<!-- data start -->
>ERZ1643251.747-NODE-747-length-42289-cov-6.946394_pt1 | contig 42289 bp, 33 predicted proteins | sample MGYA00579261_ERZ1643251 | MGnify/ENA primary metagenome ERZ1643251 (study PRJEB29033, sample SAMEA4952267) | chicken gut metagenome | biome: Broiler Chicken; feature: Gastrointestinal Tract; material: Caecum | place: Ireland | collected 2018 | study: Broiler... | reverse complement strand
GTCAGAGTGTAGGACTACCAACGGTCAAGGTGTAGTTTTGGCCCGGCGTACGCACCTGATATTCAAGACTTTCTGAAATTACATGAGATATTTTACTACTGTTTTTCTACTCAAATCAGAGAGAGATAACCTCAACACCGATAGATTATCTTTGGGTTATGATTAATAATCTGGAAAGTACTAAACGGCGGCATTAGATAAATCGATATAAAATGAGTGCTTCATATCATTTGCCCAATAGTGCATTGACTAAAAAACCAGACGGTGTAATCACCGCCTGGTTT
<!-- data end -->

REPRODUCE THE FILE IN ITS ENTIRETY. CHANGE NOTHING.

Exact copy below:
>ERZ1643251.747-NODE-747-length-42289-cov-6.946394_pt1 | contig 42289 bp, 33 predicted proteins | sample MGYA00579261_ERZ1643251 | MGnify/ENA primary metagenome ERZ1643251 (study PRJEB29033, sample SAMEA4952267) | chicken gut metagenome | biome: Broiler Chicken; feature: Gastrointestinal Tract; material: Caecum | place: Ireland | collected 2018 | study: Broiler... | reverse complement strand
GTCAGAGTGTAGGACTACCAACGGTCAAGGTGTAGTTTTGGCCCGGCGTACGCACCTGATATTCAAGACTTTCTGAAATTACATGAGATATTTTACTACTGTTTTTCTACTCAAATCAGAGAGAGATAACCTCAACACCGATAGATTATCTTTGGGTTATGATTAATAATCTGGAAAGTACTAAACGGCGGCATTAGATAAATCGATATAAAATGAGTGCTTCATATCATTTGCCCAATAGTGCATTGACTAAAAAACCAGACGGTGTAATCACCGCCTGGTTT